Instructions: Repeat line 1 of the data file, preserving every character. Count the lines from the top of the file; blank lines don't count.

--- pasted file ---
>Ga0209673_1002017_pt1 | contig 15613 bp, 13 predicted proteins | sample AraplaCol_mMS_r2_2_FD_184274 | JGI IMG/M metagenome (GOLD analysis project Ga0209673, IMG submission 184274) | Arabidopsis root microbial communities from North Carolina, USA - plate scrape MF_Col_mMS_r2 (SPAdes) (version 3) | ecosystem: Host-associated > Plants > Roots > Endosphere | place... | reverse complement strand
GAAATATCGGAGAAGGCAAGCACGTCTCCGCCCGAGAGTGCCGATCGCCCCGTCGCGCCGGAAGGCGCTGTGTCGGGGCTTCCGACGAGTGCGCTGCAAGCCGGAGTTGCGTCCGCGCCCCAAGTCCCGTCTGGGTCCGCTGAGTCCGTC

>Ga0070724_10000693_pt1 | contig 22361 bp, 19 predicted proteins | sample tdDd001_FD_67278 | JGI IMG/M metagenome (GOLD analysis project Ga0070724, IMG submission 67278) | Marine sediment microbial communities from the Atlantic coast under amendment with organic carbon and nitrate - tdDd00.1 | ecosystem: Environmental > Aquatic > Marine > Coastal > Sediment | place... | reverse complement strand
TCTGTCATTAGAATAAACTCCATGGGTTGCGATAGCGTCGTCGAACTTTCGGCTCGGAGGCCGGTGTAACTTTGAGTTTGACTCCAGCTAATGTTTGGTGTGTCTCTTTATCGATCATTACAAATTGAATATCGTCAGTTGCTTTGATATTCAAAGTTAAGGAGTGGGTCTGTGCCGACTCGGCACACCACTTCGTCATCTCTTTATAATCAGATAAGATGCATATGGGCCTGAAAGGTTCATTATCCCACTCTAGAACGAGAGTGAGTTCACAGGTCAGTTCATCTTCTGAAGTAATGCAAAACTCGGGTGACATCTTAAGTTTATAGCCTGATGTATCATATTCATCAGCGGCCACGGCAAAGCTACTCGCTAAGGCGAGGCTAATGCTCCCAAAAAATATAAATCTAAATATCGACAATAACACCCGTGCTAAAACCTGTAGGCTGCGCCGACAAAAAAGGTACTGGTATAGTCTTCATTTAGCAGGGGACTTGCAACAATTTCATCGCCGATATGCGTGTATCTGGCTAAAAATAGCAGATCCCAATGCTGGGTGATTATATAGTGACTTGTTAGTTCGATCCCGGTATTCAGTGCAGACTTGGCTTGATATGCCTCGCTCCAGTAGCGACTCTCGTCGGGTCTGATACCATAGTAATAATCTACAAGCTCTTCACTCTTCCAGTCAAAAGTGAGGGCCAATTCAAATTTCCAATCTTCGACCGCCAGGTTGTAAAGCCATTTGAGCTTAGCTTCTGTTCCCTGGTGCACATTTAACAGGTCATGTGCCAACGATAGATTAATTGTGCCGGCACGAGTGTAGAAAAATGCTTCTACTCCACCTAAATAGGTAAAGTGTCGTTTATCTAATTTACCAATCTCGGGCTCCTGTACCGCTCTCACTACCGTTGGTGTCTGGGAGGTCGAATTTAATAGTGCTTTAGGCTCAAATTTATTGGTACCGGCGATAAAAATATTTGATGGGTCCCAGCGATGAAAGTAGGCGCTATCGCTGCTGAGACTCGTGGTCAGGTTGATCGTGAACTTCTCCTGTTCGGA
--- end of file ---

>Ga0209673_1002017_pt1 | contig 15613 bp, 13 predicted proteins | sample AraplaCol_mMS_r2_2_FD_184274 | JGI IMG/M metagenome (GOLD analysis project Ga0209673, IMG submission 184274) | Arabidopsis root microbial communities from North Carolina, USA - plate scrape MF_Col_mMS_r2 (SPAdes) (version 3) | ecosystem: Host-associated > Plants > Roots > Endosphere | place... | reverse complement strand